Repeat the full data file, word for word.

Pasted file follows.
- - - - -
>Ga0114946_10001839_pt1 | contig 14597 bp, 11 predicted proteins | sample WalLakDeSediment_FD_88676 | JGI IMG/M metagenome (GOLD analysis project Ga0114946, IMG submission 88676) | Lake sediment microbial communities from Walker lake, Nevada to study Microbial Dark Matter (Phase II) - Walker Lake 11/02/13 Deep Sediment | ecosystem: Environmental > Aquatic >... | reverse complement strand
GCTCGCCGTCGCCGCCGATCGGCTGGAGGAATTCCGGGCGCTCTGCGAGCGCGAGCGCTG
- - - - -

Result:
>Ga0114946_10001839_pt1 | contig 14597 bp, 11 predicted proteins | sample WalLakDeSediment_FD_88676 | JGI IMG/M metagenome (GOLD analysis project Ga0114946, IMG submission 88676) | Lake sediment microbial communities from Walker lake, Nevada to study Microbial Dark Matter (Phase II) - Walker Lake 11/02/13 Deep Sediment | ecosystem: Environmental > Aquatic >... | reverse complement strand
GCTCGCCGTCGCCGCCGATCGGCTGGAGGAATTCCGGGCGCTCTGCGAGCGCGAGCGCTG